Depending on the outcome of the procedures, the population of a country are encouraged to participate is either criminal or noncriminal activities depending on the outcome of these trials. In this case, Timothy and his friends were taken away from the community for the safety and preference f the many after breaking the laws of the United States. Moreover, the theory of criminal justice states that sinners and lawbreakers should be punished according to which was the case of the Oklahoma bombing. After breaking capital offense of first-degree murder, Timothy was punished by being sentenced to death. His friends Michael and Terry were sentenced to imprisonment after withholding information which would have saved the lives of the deceased.
The deterrence theory of punishment justifies punishment as a necessary measure to prevent people from committing crimes. It deters previous offenders and those who have not committed a crime and are contemplating committing crimes. The punishment should be sufficient so that people choose not to commit the crime rather than being punished. Laws are intended to maximise happiness in the society. However, because crime and punishment are inconsistent with happiness, they should be kept to a minimum.
On a basic level, a punishment for a crime is supposed to elicit feelings of guilt for the criminal for they have done something society has deemed wrong. For Durkheim, these passionate feelings go beyond just the criminal, but extend to all members of society no matter what relation they have, if any, with the criminal. People, for the most part, will feel anger towards the criminal in mechanical solidarity because the criminal has violated the shared beliefs of the people. From this passion, the punishment becomes vindication for societies that practice mechanical solidarity. Durkheim states that punishment is “an act of vengeance, since it is an expiation.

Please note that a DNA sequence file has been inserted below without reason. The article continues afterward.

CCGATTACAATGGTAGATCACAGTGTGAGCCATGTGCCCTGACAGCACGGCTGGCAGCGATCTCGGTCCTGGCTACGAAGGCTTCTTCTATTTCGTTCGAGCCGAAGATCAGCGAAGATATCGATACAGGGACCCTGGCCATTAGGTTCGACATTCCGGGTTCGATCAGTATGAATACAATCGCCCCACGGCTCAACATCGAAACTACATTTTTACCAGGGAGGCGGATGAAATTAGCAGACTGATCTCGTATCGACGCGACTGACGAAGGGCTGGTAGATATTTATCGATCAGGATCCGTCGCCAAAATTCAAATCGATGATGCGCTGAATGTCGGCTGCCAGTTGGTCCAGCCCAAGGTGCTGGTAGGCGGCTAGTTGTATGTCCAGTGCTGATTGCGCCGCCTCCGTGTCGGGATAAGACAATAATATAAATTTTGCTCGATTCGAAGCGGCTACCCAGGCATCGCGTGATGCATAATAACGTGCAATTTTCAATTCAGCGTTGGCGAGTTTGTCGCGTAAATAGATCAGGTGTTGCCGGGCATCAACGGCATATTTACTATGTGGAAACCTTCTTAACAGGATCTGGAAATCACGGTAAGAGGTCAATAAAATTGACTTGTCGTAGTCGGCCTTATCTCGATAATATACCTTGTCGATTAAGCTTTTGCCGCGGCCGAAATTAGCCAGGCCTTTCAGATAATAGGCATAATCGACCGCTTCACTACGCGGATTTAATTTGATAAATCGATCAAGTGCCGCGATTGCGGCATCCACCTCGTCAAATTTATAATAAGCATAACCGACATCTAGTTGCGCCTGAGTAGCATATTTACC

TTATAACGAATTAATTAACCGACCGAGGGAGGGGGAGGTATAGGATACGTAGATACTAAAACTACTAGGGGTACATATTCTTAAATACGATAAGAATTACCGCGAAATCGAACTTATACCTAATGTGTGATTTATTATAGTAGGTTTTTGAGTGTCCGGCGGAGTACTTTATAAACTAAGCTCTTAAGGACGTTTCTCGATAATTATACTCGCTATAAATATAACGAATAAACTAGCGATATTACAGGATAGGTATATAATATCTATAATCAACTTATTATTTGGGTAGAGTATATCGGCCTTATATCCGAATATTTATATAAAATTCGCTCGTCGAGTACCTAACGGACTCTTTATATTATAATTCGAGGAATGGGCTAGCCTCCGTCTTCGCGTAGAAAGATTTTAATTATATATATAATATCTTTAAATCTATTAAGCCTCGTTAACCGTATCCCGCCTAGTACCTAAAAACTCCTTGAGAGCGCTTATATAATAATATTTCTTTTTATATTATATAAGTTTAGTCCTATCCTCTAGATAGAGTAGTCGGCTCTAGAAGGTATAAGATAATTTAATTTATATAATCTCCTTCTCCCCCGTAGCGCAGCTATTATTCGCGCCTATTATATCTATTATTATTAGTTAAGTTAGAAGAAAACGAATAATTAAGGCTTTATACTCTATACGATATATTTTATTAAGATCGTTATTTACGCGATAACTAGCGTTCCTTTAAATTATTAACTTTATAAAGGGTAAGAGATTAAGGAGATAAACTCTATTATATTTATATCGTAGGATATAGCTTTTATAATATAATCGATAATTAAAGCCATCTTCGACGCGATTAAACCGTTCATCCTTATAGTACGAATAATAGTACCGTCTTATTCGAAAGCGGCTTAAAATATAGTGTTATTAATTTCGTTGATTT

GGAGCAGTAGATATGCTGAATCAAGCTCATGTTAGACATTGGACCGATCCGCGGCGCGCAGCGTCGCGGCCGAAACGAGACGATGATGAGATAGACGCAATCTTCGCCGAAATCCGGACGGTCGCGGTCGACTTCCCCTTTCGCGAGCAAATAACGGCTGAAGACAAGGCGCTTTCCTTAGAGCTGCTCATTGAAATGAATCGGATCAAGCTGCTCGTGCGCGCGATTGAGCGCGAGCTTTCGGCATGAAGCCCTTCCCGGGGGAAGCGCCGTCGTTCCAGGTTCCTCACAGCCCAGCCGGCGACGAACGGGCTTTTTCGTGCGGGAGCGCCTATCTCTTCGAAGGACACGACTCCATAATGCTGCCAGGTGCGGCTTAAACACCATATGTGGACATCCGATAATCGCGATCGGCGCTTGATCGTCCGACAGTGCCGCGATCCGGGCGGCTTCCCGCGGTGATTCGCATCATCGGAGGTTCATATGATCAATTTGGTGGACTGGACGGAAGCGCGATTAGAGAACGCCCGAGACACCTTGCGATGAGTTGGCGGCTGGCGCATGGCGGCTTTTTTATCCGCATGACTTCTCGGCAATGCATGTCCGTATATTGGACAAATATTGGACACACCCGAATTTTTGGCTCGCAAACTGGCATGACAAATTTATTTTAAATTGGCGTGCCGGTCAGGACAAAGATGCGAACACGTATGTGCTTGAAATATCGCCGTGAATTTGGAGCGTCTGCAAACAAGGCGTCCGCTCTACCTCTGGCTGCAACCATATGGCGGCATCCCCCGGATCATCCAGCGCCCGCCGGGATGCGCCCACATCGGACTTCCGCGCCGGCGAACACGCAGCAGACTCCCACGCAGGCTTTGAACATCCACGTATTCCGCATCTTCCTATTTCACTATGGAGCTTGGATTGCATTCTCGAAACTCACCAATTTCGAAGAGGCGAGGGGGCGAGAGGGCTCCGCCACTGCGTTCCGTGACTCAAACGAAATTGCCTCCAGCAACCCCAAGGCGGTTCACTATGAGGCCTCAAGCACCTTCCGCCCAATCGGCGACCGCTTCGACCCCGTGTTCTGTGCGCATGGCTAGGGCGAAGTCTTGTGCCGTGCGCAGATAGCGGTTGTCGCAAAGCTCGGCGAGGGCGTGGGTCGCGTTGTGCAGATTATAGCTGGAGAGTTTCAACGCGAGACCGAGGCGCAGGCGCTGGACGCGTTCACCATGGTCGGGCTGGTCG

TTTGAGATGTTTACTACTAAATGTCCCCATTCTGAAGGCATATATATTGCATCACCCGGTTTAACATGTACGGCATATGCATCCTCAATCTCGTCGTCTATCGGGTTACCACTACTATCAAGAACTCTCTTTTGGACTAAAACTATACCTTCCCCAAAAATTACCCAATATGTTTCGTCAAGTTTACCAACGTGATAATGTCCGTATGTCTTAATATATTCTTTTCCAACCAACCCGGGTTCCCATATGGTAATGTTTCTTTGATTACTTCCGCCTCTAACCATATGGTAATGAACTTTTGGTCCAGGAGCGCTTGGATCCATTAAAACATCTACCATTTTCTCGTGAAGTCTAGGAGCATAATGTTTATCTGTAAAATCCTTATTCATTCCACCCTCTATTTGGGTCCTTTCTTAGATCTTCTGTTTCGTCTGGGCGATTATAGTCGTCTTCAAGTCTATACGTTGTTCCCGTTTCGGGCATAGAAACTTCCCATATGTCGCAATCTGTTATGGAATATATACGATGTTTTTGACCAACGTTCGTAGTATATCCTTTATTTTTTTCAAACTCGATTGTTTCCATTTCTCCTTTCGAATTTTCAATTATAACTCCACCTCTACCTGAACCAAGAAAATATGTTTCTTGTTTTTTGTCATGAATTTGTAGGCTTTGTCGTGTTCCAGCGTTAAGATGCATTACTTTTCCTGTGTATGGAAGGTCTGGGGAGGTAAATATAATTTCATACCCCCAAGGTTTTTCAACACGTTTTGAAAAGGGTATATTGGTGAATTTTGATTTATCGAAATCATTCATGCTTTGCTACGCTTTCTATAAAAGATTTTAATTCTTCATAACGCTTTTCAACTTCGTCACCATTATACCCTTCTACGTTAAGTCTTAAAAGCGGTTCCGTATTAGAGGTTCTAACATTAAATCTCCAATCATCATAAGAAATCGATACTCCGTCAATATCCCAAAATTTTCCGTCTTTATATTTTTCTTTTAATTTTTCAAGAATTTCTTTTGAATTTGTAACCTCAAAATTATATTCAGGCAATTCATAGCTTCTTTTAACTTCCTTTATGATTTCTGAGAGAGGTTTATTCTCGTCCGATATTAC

Criminology is the wider area that is used to evaluate the context of crime. The scientific study of criminals and crime is used for evaluating the basis and reasons of crime done by people. It makes use of different theories and school of thought in order to analyse the reasons behind criminal activities. The main purpose of this paper is to consider one criminology theory or school of thought. The criminology theory that is used for analysing the requirements of this paper is rational choice theory.
These elements are crucial for the functioning of the law for these are the yardsticks by which criminality may be measured. First, the mens rea or mental element required for genocide is dolus specialis, i.e. special intention to ‘destroy, in whole or in part, a national, ethnical, racial or religious group’. For the prosecution of a person for genocide it must thence be established that s/he had the special intention to take part in the crime of genocide. Regardless, the volitional element of the dolus specialis appears less prominent in the Tribunals’ case law than the cognitive component of genocidal intent.